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Two Ukrainian documentaries on the Russian invasion presented at Sundance 2023


20 Days In Mariupol by Mstyslav Chernov and Iron Butterflies by Roman Liubyi are honored by the American festival created by Robert Redford.

Two new documentaries from Ukrainian directors,

20 Days In Mariupol


Iron Butterflies

, about Russia's invasion of their country and the disinformation caused by Kremlin propaganda, are in the spotlight at the American Sundance festival this week.

20 Days In Mariupol

, which premiered Friday night, chronicles the arrival of conflict last year in a city that became the scene of one of the bloodiest battles of the war.

The images were taken by journalists during the siege of Mariupol.

Director Mstyslav Chernov, a journalist who filmed the port city during the advance of Russian troops in February and March 2021, told AFP he hopes the release of his footage as a documentary "

hits more deeply

", and harder


viewers than short news videos.

The documentary shows how Mstyslav Chernov risked his life to report footage of a Russian strike on a maternity hospital that sparked outrage across the world.

It also recounts the director and his team's attempts to flee the city in order to transmit their shocking images, even as Russian officials tried to paint the event as a "


using Ukrainian actors.

Mariupol “

was the first glimpse of the differences between the narrative offered by Russia on this war, and the reality

”, asserted Mstyslav Chernov.

Moscow's use of disinformation is also a central theme of

Iron Butterflies

, which premieres on Sunday.

The documentary tells the story of Malaysia Airlines flight MH17, which was shot down in 2014 by separatists in eastern Ukraine, and how that tragedy served as a harbinger of today's larger-scale conflict.

It takes its name from the shrapnel in the Russian-made BUK missiles that hit the airliner flying between Amsterdam and Kuala Lumpur, killing 298 people.

Iron Butterflies

uses both news and social media footage with audio clips of intercepted military communications, to show how the Russian response has shifted from claiming separatists shot down a Ukrainian military plane to claiming that Kiev was responsible for the deaths of these civilians.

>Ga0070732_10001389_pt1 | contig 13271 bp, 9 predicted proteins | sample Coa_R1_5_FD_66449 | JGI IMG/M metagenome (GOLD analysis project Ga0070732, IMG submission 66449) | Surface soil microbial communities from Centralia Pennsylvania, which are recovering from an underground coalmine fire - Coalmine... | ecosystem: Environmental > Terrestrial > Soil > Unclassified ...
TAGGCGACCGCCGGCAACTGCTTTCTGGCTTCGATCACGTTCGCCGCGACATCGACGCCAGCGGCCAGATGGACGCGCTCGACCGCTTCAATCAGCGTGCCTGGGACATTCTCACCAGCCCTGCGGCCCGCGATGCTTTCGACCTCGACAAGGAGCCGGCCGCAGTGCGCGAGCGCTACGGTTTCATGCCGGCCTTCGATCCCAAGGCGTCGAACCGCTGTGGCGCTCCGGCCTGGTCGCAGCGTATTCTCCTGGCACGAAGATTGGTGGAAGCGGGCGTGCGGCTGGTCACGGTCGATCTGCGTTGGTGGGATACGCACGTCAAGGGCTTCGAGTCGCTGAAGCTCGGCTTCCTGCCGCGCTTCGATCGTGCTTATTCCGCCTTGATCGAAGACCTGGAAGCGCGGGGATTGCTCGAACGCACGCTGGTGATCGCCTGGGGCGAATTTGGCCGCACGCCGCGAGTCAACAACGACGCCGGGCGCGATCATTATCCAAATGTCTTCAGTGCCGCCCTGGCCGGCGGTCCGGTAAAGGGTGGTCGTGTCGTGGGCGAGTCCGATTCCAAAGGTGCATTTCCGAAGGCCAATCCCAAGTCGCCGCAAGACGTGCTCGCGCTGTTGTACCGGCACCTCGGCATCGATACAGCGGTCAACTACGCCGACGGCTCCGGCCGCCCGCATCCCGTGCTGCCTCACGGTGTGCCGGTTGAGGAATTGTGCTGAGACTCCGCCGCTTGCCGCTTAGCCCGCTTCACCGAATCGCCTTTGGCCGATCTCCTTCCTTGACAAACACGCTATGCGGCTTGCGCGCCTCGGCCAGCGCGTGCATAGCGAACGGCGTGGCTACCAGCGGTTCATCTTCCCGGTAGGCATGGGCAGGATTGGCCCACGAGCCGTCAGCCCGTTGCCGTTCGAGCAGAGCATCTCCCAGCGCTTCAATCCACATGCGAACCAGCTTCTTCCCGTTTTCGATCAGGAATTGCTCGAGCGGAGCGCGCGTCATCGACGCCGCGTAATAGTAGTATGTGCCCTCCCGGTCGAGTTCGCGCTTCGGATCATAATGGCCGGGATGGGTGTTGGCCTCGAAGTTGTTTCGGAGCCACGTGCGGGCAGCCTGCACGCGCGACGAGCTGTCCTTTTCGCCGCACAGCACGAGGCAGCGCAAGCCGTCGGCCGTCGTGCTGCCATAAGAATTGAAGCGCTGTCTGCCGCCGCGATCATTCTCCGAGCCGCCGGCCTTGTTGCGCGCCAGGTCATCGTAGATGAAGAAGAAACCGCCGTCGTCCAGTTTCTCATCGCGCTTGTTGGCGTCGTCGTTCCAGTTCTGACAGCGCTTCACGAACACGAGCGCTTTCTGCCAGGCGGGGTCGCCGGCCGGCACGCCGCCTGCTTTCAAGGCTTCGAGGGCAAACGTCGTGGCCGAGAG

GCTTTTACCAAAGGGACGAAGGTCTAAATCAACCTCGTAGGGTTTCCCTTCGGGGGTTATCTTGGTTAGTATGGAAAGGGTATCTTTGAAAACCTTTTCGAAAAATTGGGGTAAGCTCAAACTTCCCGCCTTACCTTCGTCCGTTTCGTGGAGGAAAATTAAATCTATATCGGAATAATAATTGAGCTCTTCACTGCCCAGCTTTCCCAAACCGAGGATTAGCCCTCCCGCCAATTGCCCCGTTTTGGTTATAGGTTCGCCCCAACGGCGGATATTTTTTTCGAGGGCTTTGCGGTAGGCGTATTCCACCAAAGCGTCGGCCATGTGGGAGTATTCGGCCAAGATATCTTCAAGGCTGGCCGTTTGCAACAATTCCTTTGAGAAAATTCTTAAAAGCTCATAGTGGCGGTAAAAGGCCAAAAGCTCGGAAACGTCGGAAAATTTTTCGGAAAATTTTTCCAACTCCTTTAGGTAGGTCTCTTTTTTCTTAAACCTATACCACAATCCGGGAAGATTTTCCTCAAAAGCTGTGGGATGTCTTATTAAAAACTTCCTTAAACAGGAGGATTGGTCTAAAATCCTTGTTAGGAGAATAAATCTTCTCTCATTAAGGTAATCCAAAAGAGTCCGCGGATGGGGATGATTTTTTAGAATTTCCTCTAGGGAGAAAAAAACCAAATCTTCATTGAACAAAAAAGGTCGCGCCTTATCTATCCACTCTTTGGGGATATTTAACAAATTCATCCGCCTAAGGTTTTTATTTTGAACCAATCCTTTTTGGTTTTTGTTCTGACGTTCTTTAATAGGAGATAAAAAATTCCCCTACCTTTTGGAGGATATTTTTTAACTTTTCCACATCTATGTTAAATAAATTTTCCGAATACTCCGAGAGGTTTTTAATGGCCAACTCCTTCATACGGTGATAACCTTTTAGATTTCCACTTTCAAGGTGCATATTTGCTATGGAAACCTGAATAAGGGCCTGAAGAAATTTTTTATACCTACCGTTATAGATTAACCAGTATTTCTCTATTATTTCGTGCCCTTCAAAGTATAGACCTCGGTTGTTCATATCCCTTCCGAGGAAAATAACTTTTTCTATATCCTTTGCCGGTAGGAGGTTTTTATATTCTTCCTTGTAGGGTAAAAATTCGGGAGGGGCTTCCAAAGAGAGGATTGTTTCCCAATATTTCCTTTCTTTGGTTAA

Director Roman Liubyi says he wanted to remain "


" in his approach and avoid giving in to anger in the editing, as Russian propaganda is "

built around emotional impact


A third film, fiction this time,


, will receive a new screening at Sundance, after winning the world achievement award at the 2022 edition of this independent film festival held each year in Park City, in the mountains. of Utah (western United States).

The film tells the story of a family living on the border between Russia and Ukraine when the conflict broke out in 2014.

For Roman Liubyi, the strong Ukrainian presence at Sundance can only strengthen the cinematic aura of the country at the 'foreigner.

But the director of

Iron Butterflies

warns that "

the much harder question is how to accomplish something here and now for the country, for its defense


He hopes to use the publicity generated by Sundance to lead a fundraiser aimed at financing a reconnaissance drone for director friends currently engaged in the Ukrainian army.

Roman Liubyi used his exposure at Sundance to make the following comment at the same time Kiev lamented Western "


" over heavy tank deliveries: "

I would like to use this moment to say as a Ukrainian citizen that we are truly grateful to the international community for their help in our defence.

But is that enough weapons?

Probably, unfortunately, this is still not enough


The director will present his documentary at the Berlin Film Festival next month.

However, he only publicly regretted that according to him "

the international public is growing weary of this subject.

It is hard to maintain the flame, this interest... (but) this fight is for our existence


Source: lefigaro

All life articles on 2023-01-22

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